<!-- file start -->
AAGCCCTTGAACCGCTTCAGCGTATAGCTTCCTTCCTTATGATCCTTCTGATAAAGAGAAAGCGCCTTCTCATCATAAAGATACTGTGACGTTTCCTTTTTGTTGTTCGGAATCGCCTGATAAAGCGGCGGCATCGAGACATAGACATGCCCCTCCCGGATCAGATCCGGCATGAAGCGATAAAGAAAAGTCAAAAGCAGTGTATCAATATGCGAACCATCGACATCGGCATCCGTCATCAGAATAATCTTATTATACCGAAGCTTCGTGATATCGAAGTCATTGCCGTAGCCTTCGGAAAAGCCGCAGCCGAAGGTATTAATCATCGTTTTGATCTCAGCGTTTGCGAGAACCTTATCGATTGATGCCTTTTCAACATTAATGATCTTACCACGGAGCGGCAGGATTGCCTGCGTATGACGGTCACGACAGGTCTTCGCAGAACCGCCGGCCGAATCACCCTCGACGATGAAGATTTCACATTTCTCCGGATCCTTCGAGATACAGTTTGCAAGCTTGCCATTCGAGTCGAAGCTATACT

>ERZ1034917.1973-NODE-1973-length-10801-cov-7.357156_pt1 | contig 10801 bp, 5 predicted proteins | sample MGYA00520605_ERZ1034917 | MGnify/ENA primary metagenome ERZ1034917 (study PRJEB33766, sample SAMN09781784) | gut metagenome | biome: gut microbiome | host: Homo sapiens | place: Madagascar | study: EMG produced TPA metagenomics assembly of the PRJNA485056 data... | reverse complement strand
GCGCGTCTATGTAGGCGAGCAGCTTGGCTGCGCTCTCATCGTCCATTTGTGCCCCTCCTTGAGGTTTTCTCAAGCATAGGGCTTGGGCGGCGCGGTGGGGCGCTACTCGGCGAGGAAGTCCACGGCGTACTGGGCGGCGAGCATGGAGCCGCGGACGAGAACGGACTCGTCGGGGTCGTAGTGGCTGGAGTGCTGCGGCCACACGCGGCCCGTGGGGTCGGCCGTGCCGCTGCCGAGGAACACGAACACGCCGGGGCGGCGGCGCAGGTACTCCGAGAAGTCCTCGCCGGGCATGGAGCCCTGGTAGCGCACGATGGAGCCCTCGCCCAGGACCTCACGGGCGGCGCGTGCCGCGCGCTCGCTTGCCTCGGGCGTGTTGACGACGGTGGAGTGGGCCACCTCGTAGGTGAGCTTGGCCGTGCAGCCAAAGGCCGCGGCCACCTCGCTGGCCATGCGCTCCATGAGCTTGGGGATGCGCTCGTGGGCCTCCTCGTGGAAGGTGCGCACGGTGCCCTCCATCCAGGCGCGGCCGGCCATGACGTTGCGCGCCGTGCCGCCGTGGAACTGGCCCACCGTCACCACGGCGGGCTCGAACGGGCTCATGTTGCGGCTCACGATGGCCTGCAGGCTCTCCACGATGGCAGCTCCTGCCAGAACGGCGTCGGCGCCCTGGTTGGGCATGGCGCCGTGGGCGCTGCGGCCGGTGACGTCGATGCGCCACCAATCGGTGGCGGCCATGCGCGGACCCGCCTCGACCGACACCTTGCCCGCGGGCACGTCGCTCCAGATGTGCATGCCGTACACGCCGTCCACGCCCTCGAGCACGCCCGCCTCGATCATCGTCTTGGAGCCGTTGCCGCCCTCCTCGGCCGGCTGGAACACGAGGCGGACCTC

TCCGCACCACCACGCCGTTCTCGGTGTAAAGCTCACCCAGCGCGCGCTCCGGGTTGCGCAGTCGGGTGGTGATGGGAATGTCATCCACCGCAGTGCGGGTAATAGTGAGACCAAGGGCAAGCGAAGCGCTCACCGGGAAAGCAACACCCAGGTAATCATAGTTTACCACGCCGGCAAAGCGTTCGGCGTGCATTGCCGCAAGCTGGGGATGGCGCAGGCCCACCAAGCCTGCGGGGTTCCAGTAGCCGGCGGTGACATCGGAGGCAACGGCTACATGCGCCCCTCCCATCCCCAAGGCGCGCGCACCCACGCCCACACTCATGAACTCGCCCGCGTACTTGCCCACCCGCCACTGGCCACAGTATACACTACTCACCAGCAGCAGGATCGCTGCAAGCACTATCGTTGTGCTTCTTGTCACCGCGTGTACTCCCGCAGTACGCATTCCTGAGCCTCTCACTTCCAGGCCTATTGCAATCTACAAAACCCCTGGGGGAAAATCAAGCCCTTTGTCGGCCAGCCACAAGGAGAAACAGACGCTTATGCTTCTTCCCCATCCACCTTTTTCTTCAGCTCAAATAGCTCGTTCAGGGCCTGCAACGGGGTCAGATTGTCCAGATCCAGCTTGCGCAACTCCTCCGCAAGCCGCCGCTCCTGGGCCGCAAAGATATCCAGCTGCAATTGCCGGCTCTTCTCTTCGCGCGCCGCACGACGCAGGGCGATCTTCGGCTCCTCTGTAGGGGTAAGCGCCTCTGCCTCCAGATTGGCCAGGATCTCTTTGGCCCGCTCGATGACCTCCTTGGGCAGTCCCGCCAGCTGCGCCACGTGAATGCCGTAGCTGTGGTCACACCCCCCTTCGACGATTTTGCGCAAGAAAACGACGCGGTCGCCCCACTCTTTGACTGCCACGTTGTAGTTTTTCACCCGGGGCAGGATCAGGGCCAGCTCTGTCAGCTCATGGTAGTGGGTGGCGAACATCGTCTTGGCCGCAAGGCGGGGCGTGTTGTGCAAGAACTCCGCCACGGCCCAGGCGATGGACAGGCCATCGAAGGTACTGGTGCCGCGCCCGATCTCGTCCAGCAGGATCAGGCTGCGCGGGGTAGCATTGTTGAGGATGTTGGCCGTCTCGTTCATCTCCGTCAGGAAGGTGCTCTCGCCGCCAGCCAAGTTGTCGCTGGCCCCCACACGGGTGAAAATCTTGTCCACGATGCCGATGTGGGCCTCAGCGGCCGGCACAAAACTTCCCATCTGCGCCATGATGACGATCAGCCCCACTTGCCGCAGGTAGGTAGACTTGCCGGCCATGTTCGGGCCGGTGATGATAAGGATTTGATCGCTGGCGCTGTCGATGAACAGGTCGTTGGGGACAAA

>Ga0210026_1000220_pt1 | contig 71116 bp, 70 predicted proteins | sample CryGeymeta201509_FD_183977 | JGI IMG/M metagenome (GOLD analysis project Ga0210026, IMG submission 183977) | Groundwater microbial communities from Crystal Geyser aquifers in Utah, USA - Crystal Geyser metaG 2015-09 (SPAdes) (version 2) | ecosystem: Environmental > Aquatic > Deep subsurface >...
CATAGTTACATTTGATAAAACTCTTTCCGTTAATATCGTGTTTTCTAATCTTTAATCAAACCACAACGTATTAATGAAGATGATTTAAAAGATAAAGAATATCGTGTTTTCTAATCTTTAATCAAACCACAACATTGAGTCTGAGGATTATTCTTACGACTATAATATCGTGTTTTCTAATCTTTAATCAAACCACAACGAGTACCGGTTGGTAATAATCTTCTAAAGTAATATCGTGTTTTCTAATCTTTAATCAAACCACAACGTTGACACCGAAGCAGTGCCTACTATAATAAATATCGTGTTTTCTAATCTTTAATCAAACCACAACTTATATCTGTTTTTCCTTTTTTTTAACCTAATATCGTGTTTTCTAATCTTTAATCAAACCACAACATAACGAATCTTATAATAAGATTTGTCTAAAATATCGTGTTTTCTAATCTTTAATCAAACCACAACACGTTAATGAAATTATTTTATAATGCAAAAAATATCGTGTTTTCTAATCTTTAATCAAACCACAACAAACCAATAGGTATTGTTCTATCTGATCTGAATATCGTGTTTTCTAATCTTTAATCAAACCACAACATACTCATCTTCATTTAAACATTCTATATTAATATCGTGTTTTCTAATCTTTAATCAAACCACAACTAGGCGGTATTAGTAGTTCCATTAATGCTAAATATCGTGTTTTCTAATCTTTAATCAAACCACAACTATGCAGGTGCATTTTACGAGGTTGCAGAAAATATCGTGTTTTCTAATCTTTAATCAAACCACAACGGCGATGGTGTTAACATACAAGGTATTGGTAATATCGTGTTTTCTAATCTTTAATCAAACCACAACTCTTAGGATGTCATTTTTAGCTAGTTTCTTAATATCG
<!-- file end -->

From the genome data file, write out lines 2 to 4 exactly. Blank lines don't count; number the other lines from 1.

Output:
>ERZ1034917.1973-NODE-1973-length-10801-cov-7.357156_pt1 | contig 10801 bp, 5 predicted proteins | sample MGYA00520605_ERZ1034917 | MGnify/ENA primary metagenome ERZ1034917 (study PRJEB33766, sample SAMN09781784) | gut metagenome | biome: gut microbiome | host: Homo sapiens | place: Madagascar | study: EMG produced TPA metagenomics assembly of the PRJNA485056 data... | reverse complement strand
GCGCGTCTATGTAGGCGAGCAGCTTGGCTGCGCTCTCATCGTCCATTTGTGCCCCTCCTTGAGGTTTTCTCAAGCATAGGGCTTGGGCGGCGCGGTGGGGCGCTACTCGGCGAGGAAGTCCACGGCGTACTGGGCGGCGAGCATGGAGCCGCGGACGAGAACGGACTCGTCGGGGTCGTAGTGGCTGGAGTGCTGCGGCCACACGCGGCCCGTGGGGTCGGCCGTGCCGCTGCCGAGGAACACGAACACGCCGGGGCGGCGGCGCAGGTACTCCGAGAAGTCCTCGCCGGGCATGGAGCCCTGGTAGCGCACGATGGAGCCCTCGCCCAGGACCTCACGGGCGGCGCGTGCCGCGCGCTCGCTTGCCTCGGGCGTGTTGACGACGGTGGAGTGGGCCACCTCGTAGGTGAGCTTGGCCGTGCAGCCAAAGGCCGCGGCCACCTCGCTGGCCATGCGCTCCATGAGCTTGGGGATGCGCTCGTGGGCCTCCTCGTGGAAGGTGCGCACGGTGCCCTCCATCCAGGCGCGGCCGGCCATGACGTTGCGCGCCGTGCCGCCGTGGAACTGGCCCACCGTCACCACGGCGGGCTCGAACGGGCTCATGTTGCGGCTCACGATGGCCTGCAGGCTCTCCACGATGGCAGCTCCTGCCAGAACGGCGTCGGCGCCCTGGTTGGGCATGGCGCCGTGGGCGCTGCGGCCGGTGACGTCGATGCGCCACCAATCGGTGGCGGCCATGCGCGGACCCGCCTCGACCGACACCTTGCCCGCGGGCACGTCGCTCCAGATGTGCATGCCGTACACGCCGTCCACGCCCTCGAGCACGCCCGCCTCGATCATCGTCTTGGAGCCGTTGCCGCCCTCCTCGGCCGGCTGGAACACGAGGCGGACCTC

TCCGCACCACCACGCCGTTCTCGGTGTAAAGCTCACCCAGCGCGCGCTCCGGGTTGCGCAGTCGGGTGGTGATGGGAATGTCATCCACCGCAGTGCGGGTAATAGTGAGACCAAGGGCAAGCGAAGCGCTCACCGGGAAAGCAACACCCAGGTAATCATAGTTTACCACGCCGGCAAAGCGTTCGGCGTGCATTGCCGCAAGCTGGGGATGGCGCAGGCCCACCAAGCCTGCGGGGTTCCAGTAGCCGGCGGTGACATCGGAGGCAACGGCTACATGCGCCCCTCCCATCCCCAAGGCGCGCGCACCCACGCCCACACTCATGAACTCGCCCGCGTACTTGCCCACCCGCCACTGGCCACAGTATACACTACTCACCAGCAGCAGGATCGCTGCAAGCACTATCGTTGTGCTTCTTGTCACCGCGTGTACTCCCGCAGTACGCATTCCTGAGCCTCTCACTTCCAGGCCTATTGCAATCTACAAAACCCCTGGGGGAAAATCAAGCCCTTTGTCGGCCAGCCACAAGGAGAAACAGACGCTTATGCTTCTTCCCCATCCACCTTTTTCTTCAGCTCAAATAGCTCGTTCAGGGCCTGCAACGGGGTCAGATTGTCCAGATCCAGCTTGCGCAACTCCTCCGCAAGCCGCCGCTCCTGGGCCGCAAAGATATCCAGCTGCAATTGCCGGCTCTTCTCTTCGCGCGCCGCACGACGCAGGGCGATCTTCGGCTCCTCTGTAGGGGTAAGCGCCTCTGCCTCCAGATTGGCCAGGATCTCTTTGGCCCGCTCGATGACCTCCTTGGGCAGTCCCGCCAGCTGCGCCACGTGAATGCCGTAGCTGTGGTCACACCCCCCTTCGACGATTTTGCGCAAGAAAACGACGCGGTCGCCCCACTCTTTGACTGCCACGTTGTAGTTTTTCACCCGGGGCAGGATCAGGGCCAGCTCTGTCAGCTCATGGTAGTGGGTGGCGAACATCGTCTTGGCCGCAAGGCGGGGCGTGTTGTGCAAGAACTCCGCCACGGCCCAGGCGATGGACAGGCCATCGAAGGTACTGGTGCCGCGCCCGATCTCGTCCAGCAGGATCAGGCTGCGCGGGGTAGCATTGTTGAGGATGTTGGCCGTCTCGTTCATCTCCGTCAGGAAGGTGCTCTCGCCGCCAGCCAAGTTGTCGCTGGCCCCCACACGGGTGAAAATCTTGTCCACGATGCCGATGTGGGCCTCAGCGGCCGGCACAAAACTTCCCATCTGCGCCATGATGACGATCAGCCCCACTTGCCGCAGGTAGGTAGACTTGCCGGCCATGTTCGGGCCGGTGATGATAAGGATTTGATCGCTGGCGCTGTCGATGAACAGGTCGTTGGGGACAAA